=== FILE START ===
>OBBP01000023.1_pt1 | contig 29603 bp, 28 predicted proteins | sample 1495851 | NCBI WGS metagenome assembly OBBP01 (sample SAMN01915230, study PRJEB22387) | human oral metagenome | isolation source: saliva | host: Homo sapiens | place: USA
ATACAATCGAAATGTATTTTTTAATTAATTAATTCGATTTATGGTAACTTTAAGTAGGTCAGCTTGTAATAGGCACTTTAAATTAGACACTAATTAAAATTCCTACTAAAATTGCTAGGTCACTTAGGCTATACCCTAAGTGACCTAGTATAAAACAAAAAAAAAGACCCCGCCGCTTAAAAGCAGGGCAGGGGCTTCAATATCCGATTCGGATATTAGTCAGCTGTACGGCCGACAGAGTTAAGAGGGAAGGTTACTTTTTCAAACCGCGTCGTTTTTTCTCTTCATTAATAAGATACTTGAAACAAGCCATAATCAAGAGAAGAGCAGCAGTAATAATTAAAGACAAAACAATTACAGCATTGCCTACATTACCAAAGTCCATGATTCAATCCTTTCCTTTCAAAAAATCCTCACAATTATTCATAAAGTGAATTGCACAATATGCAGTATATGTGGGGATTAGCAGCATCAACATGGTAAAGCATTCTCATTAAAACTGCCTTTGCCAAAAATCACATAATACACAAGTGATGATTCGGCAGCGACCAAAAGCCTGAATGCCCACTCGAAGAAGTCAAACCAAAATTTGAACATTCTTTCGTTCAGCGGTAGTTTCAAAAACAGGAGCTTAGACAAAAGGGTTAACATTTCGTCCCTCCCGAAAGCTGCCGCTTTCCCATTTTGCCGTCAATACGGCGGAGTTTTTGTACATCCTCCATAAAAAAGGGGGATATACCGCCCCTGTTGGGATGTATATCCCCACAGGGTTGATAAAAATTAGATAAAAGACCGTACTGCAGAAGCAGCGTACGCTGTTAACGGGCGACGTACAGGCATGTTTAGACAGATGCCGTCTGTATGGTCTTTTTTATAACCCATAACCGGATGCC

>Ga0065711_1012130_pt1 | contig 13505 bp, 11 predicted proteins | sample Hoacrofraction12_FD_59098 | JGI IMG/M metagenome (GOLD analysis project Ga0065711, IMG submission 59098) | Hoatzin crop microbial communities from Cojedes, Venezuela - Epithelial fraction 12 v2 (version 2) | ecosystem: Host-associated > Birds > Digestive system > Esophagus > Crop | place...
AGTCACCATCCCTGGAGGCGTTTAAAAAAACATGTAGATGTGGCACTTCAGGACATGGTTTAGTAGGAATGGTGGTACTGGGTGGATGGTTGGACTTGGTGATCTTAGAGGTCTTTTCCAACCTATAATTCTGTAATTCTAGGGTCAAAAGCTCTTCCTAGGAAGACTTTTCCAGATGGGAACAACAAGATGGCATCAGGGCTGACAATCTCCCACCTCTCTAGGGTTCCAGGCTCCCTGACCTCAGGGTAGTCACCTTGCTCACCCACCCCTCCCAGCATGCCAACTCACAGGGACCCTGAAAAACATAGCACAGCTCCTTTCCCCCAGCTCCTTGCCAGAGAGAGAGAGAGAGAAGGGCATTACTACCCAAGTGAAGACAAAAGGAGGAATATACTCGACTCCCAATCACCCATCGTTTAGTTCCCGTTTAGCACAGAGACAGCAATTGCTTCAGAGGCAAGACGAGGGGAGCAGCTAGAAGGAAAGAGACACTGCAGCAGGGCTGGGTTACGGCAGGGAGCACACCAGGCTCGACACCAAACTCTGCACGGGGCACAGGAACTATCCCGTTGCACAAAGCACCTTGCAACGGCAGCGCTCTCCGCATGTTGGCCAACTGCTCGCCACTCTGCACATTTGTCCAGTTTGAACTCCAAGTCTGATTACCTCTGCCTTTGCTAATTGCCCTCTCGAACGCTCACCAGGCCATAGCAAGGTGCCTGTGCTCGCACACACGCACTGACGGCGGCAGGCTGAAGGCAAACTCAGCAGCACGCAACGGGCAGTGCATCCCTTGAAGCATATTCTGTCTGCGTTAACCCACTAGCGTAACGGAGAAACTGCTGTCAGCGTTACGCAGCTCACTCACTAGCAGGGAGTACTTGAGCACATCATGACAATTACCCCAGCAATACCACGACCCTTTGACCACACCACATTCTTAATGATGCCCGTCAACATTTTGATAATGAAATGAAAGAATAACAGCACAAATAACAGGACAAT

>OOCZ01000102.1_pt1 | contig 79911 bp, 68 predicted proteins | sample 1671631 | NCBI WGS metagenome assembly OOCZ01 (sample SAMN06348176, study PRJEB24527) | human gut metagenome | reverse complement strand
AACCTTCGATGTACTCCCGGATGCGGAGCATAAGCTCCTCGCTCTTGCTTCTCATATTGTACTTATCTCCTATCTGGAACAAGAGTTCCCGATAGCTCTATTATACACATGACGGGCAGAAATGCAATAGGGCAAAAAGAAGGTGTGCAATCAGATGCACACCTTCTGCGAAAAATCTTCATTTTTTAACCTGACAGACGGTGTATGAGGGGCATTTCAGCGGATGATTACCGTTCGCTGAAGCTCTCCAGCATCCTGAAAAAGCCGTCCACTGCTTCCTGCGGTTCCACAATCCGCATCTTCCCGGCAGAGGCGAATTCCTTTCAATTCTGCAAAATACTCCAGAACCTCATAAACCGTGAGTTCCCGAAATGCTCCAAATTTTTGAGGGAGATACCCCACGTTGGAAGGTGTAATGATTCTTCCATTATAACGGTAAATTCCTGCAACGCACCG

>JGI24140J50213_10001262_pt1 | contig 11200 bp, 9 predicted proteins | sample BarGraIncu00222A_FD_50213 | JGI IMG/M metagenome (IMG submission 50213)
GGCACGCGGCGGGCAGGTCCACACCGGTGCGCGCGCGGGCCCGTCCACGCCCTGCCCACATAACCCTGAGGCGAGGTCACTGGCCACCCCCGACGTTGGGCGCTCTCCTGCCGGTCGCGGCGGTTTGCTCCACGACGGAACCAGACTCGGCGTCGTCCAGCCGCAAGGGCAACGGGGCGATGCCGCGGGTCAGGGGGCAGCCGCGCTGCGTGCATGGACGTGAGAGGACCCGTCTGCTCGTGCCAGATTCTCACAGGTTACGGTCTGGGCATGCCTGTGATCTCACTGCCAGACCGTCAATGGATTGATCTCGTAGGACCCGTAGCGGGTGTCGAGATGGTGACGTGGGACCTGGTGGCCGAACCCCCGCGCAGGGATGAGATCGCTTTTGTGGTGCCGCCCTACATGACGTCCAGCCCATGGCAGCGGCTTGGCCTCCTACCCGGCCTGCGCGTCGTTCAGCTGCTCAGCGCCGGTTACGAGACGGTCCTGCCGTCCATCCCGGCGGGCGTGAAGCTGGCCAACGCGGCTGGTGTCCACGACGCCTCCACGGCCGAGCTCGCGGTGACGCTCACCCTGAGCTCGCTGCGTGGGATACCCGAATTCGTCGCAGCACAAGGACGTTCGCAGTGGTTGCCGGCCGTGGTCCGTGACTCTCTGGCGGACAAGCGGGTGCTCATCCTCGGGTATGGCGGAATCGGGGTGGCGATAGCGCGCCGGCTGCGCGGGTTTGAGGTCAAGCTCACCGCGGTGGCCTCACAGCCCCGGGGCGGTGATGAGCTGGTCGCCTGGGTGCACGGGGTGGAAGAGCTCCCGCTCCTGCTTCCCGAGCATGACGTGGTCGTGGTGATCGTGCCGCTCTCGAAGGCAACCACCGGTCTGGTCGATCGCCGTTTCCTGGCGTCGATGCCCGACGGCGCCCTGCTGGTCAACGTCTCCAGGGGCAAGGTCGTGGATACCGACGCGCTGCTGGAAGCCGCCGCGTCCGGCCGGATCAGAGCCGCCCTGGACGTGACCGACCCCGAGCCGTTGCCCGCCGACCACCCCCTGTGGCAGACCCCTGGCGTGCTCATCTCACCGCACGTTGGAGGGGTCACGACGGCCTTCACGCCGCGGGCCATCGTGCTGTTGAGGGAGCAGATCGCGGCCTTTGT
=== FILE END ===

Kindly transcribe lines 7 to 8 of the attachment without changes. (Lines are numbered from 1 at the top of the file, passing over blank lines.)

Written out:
>JGI24140J50213_10001262_pt1 | contig 11200 bp, 9 predicted proteins | sample BarGraIncu00222A_FD_50213 | JGI IMG/M metagenome (IMG submission 50213)
GGCACGCGGCGGGCAGGTCCACACCGGTGCGCGCGCGGGCCCGTCCACGCCCTGCCCACATAACCCTGAGGCGAGGTCACTGGCCACCCCCGACGTTGGGCGCTCTCCTGCCGGTCGCGGCGGTTTGCTCCACGACGGAACCAGACTCGGCGTCGTCCAGCCGCAAGGGCAACGGGGCGATGCCGCGGGTCAGGGGGCAGCCGCGCTGCGTGCATGGACGTGAGAGGACCCGTCTGCTCGTGCCAGATTCTCACAGGTTACGGTCTGGGCATGCCTGTGATCTCACTGCCAGACCGTCAATGGATTGATCTCGTAGGACCCGTAGCGGGTGTCGAGATGGTGACGTGGGACCTGGTGGCCGAACCCCCGCGCAGGGATGAGATCGCTTTTGTGGTGCCGCCCTACATGACGTCCAGCCCATGGCAGCGGCTTGGCCTCCTACCCGGCCTGCGCGTCGTTCAGCTGCTCAGCGCCGGTTACGAGACGGTCCTGCCGTCCATCCCGGCGGGCGTGAAGCTGGCCAACGCGGCTGGTGTCCACGACGCCTCCACGGCCGAGCTCGCGGTGACGCTCACCCTGAGCTCGCTGCGTGGGATACCCGAATTCGTCGCAGCACAAGGACGTTCGCAGTGGTTGCCGGCCGTGGTCCGTGACTCTCTGGCGGACAAGCGGGTGCTCATCCTCGGGTATGGCGGAATCGGGGTGGCGATAGCGCGCCGGCTGCGCGGGTTTGAGGTCAAGCTCACCGCGGTGGCCTCACAGCCCCGGGGCGGTGATGAGCTGGTCGCCTGGGTGCACGGGGTGGAAGAGCTCCCGCTCCTGCTTCCCGAGCATGACGTGGTCGTGGTGATCGTGCCGCTCTCGAAGGCAACCACCGGTCTGGTCGATCGCCGTTTCCTGGCGTCGATGCCCGACGGCGCCCTGCTGGTCAACGTCTCCAGGGGCAAGGTCGTGGATACCGACGCGCTGCTGGAAGCCGCCGCGTCCGGCCGGATCAGAGCCGCCCTGGACGTGACCGACCCCGAGCCGTTGCCCGCCGACCACCCCCTGTGGCAGACCCCTGGCGTGCTCATCTCACCGCACGTTGGAGGGGTCACGACGGCCTTCACGCCGCGGGCCATCGTGCTGTTGAGGGAGCAGATCGCGGCCTTTGT